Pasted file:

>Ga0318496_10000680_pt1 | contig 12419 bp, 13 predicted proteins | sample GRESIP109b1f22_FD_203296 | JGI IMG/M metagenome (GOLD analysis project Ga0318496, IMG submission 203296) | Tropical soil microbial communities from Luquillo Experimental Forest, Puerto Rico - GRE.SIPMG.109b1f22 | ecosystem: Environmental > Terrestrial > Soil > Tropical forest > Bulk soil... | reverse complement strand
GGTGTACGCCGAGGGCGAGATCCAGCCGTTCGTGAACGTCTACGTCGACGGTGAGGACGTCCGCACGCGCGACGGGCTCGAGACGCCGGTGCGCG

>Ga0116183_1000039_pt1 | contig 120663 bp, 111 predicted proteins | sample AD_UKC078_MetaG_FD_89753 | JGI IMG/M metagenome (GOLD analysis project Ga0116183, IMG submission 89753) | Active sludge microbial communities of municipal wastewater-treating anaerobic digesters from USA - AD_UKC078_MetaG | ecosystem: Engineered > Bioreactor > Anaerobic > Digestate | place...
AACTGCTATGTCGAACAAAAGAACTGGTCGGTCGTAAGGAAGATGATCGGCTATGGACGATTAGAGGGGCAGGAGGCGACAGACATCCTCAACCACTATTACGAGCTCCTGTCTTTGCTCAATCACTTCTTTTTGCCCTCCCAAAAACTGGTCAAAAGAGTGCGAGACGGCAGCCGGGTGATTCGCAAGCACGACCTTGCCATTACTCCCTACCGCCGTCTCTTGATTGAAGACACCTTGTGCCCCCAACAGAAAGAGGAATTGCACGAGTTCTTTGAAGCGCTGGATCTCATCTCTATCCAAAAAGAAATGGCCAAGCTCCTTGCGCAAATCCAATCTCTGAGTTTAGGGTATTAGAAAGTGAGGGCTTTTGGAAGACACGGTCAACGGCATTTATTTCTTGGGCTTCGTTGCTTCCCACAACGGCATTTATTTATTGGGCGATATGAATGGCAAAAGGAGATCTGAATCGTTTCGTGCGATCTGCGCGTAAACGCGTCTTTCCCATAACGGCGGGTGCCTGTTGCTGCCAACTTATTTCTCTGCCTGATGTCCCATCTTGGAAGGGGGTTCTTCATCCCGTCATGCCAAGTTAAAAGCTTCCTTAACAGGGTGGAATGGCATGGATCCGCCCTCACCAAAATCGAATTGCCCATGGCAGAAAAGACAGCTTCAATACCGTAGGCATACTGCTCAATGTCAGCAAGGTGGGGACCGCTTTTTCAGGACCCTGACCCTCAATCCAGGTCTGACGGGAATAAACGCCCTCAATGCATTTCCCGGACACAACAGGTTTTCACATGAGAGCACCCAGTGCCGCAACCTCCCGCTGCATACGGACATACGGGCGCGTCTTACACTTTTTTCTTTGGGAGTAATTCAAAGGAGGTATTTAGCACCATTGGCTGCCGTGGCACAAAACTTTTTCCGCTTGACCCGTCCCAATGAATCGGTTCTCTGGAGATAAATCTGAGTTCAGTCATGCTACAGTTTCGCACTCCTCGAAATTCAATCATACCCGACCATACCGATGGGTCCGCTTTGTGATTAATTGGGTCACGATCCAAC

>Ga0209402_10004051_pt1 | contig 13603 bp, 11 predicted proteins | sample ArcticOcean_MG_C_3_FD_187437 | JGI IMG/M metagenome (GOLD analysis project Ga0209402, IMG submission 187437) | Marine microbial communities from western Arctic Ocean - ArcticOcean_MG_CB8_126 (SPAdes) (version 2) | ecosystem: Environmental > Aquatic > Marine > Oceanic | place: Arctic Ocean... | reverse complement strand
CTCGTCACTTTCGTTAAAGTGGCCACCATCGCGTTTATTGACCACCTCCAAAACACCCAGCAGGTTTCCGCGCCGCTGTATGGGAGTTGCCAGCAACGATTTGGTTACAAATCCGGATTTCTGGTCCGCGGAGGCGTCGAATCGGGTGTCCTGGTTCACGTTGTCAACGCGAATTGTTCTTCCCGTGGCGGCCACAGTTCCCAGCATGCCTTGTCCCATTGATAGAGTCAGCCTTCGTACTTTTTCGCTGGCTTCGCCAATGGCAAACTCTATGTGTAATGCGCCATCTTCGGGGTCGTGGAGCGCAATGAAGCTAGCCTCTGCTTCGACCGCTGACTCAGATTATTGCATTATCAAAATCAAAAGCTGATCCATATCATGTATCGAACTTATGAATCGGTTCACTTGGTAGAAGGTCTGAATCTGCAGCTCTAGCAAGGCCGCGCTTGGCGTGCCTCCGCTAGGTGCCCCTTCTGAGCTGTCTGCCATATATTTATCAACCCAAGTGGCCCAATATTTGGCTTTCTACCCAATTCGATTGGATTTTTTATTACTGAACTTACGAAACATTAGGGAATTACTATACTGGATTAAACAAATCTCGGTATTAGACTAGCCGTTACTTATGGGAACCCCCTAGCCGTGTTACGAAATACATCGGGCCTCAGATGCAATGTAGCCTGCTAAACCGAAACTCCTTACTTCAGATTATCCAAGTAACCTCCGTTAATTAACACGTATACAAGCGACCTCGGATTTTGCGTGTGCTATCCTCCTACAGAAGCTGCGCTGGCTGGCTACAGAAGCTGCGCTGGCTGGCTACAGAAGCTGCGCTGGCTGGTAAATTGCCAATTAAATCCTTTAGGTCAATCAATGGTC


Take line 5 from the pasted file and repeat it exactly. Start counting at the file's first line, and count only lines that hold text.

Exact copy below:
>Ga0209402_10004051_pt1 | contig 13603 bp, 11 predicted proteins | sample ArcticOcean_MG_C_3_FD_187437 | JGI IMG/M metagenome (GOLD analysis project Ga0209402, IMG submission 187437) | Marine microbial communities from western Arctic Ocean - ArcticOcean_MG_CB8_126 (SPAdes) (version 2) | ecosystem: Environmental > Aquatic > Marine > Oceanic | place: Arctic Ocean... | reverse complement strand